Tour the Louvre with A Local

As the maxim goes: “the nearer the church, the further away from godliness”, it certainly sums up my lousy record of museum visits since I moved to the capital. A recent visit to the gargantuan, Louvre Museum, was met with a kind of weariness: walking through a museum on this scale is not exactly my idea of fun, especially on a Friday night after a long week at work. But the slow escalator descent into the cold marble bowls somehow quelled my misgivings.

Perhaps it was the Zen-like ticket hall − set out like a temple with the resounding hum of its communicants, which lulled me into a contemplative mood. Or, perhaps it was that latent feeling of fear or awesomeness as I began to drift through the museum, confronted by room after room of beautiful artefact and painting that left me in state of sublime wonder.

Islamic Art at the Louvre

My first destination was the newly built space dedicated to the Louvre’s impressive collection of Islamic Arts, opened in September 2012, and described on the website as one of the richest and most beautiful collections of Islamic art in the world. The new space, an ultra sleek glass box, has been “delicately inserted” into the Visconti courtyard. On entering the space, my view was obstructed by a low ceiling made of wire mesh that resembled thick chain mail.

As I moved forward, the ceiling undulated upwards to reveal the exhibition space, meticulously laid out like a chessboard with tall rectangular vitrines filled with ceramics dating from the 7th and 10th centuries. This wave-like architectural feature did not appear to have a function other than decorative, but I began to question that assumption as I examined the exhibits.

The first was an electronic map that featured a small, yellow dot located in Iran that represented Islamic civilization. The dot began to dilate, spreading wave-like as the whole of North Africa, Spain, and parts of southern France became yellow. With this in mind, I wandered from one vitrine to another and took in the ceramics and mosaics with their elaborate animal motifs; artefacts of varying use and size; and stone tablets with their concise Arabic inscriptions.

Taking the stairs I ventured down into the basement, which reminded me of the Death Star in Star Wars − the walls and surfaces are a shiny black, the light is recessed, and touch-screens are integrated into black angular stands with sharp corners. Cutting edge technology meets medieval Islamic bazaar.

The same type of glass vitrine fills the space as upstairs, but interspersed between them are examples of rugs from Iran and huge mosaics from Turkey depicting battle scenes. One exhibit that attracts my attention is an intricate and sophisticated piece of 18th century armour worn by those who fought in the Mughal Army. Its intricate chain mail reminds me of the material used for the undulating ceiling on the level above and I begin to suspect architectural metaphor for the bellicose expansion of Islamic civilization.

As I wonder the various exhibits I pass a group of people gathered around a guide who is leading a tour of the Louvre. As museum fatigue begins to wear me down I think how much easier it would have been if I had a guide to show me around. These people look relaxed and attentive, I stop and listen for a moment and my ears fill with the music of the guide’s easy interpretations. There is smugness to how these people look, and I assume it’s because they don’t have to waste time and energy reading the laborious information panels that I have had to contend with.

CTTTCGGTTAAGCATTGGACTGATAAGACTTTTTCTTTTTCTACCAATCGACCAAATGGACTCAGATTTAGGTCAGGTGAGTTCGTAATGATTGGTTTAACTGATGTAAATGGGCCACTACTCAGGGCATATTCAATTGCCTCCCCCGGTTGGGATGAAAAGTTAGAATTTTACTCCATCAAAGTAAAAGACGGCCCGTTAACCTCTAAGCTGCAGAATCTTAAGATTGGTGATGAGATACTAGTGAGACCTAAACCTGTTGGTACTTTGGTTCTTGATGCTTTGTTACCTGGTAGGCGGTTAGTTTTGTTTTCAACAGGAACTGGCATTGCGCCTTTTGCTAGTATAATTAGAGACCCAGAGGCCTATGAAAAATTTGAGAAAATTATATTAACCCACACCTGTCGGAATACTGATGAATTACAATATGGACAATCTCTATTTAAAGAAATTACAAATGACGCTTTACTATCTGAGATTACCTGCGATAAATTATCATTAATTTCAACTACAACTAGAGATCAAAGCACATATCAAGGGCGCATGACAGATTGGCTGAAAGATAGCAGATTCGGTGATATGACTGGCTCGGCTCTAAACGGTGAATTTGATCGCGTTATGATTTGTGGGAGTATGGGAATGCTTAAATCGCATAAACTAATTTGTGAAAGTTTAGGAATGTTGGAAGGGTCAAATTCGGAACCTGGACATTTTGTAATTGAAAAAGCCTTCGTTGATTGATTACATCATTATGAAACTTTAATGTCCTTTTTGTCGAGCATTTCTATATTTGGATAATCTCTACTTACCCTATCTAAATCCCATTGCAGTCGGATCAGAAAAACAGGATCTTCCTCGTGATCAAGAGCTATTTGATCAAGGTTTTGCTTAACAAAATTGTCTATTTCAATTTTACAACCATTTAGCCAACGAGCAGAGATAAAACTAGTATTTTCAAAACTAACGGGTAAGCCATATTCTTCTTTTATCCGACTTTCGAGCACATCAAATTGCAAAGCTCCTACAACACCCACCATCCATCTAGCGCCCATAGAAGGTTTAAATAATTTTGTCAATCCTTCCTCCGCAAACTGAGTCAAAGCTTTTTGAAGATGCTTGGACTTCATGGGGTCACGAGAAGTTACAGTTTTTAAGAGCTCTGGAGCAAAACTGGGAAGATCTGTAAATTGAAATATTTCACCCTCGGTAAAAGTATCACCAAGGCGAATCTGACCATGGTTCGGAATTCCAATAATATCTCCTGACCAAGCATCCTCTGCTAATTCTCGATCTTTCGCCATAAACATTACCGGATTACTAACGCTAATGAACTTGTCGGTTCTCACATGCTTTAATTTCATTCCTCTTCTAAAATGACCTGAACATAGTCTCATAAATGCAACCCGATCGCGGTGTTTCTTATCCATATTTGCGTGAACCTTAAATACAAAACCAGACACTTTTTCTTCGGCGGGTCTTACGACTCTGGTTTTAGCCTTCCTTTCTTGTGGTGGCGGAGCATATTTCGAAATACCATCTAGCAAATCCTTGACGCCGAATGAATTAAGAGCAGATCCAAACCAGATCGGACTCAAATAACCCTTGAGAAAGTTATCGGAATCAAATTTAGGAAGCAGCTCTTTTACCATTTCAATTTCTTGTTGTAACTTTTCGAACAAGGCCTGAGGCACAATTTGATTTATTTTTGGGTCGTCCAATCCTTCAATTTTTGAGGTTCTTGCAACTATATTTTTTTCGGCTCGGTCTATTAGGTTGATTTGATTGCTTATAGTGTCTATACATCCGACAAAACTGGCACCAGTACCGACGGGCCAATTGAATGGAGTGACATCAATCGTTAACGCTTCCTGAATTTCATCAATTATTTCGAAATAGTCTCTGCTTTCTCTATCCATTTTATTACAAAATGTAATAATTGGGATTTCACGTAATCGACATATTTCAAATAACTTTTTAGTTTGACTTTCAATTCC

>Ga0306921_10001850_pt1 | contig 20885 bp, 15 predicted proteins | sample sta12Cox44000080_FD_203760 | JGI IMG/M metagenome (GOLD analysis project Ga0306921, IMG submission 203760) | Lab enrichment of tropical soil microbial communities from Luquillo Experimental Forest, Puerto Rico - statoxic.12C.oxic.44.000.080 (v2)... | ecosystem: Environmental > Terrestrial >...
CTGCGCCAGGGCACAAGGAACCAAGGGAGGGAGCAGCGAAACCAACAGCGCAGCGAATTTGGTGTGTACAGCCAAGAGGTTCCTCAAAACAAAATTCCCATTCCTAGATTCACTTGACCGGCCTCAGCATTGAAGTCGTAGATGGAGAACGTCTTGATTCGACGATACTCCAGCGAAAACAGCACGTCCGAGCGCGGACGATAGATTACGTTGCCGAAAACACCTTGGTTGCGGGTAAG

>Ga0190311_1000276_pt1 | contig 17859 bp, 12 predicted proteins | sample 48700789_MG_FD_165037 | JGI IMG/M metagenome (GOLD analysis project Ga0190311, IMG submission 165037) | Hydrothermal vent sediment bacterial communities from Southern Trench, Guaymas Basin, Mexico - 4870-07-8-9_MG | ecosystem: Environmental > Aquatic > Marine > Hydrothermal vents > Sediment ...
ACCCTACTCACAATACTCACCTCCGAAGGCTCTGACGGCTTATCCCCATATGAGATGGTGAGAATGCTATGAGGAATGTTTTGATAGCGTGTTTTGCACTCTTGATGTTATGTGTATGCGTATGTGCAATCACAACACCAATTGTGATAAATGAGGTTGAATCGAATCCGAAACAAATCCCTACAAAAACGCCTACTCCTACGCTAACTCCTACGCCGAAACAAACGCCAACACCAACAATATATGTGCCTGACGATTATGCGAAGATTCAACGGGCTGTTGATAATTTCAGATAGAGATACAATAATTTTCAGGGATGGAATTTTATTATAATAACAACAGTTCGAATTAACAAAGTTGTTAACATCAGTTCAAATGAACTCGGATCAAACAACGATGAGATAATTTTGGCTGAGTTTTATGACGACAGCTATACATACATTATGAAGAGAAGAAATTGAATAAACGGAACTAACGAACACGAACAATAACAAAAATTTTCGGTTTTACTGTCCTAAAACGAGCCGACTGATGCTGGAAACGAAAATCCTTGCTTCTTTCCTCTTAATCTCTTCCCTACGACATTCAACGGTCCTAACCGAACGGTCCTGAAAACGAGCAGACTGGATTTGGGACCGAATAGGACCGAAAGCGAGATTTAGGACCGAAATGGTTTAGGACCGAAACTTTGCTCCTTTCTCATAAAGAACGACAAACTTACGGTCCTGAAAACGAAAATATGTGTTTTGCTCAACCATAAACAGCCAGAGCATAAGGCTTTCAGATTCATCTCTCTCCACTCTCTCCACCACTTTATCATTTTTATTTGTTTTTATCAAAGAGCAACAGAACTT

New Frontier: American Art In the Louvre

I head further into the Denon wing of the museum to where the Louvre is presenting the second part of its four-year collaboration with the Terra Foundation for American Art with a small exhibition of paintings under the title "New Frontier II, The Origins of American genre painting". With the aim of introducing American art to the French public this exhibition focuses on attempts by American artists to revive the representation of scenes from daily life in the first half of the 19th century.

Themes as varied as: American expansion into the West, a nation in search of a unifying identity, the trauma of the Civil War, and the crucial issue of slavery are all dealt with in this exhibition. The star painting is The Life of a Hunter by Arthur Fitzwilliam Tait (1856) – a spectacular scene in which a fallen hunter is confronted by a ferocious bear. The exhibition is a lot smaller than expected and disappoints for that reason, but it’s an interesting addendum to the magisterial Italian and Spanish section of the Denon wing.

Set Adrift in a Sea of Art

After a throughout read of all the information, my eyes begin to feel as tired as my brain and I can’t look at any more art. I decide to take a coffee break before I check out the 18th century baroque sculptures by Ukrainian artist Johann Georg Pincel. Pincel’s work is pure baroque at its most ebullient. His biblical figures, intricately carved from wood, rise into the heavens, shrouded in dazzling gold garments that have the appearance of constant movement.

I don’t spend particularly long looking at these wonderful objects because the late night coffee buzz that begins to rise in my stomach severely undermines my attention span. Instead I wander aimlessly through the rest of the museum, taking in scraps of information as though, exhausted by a night of insomnia, I was zapping my way mindlessly though thousands of T.V. channels.

On my way towards the exit I noticed the tour group which I had seen earlier in the Islamic Art section. They are all smiling and chatting. They looked like they might continue on to a restaurant to discuss in more detail what they had seen. I on the other hand, could barely speak.

Upcoming visits to the Louvre with your own private tour guide is strongly recommended in order avoid museum fatigue!

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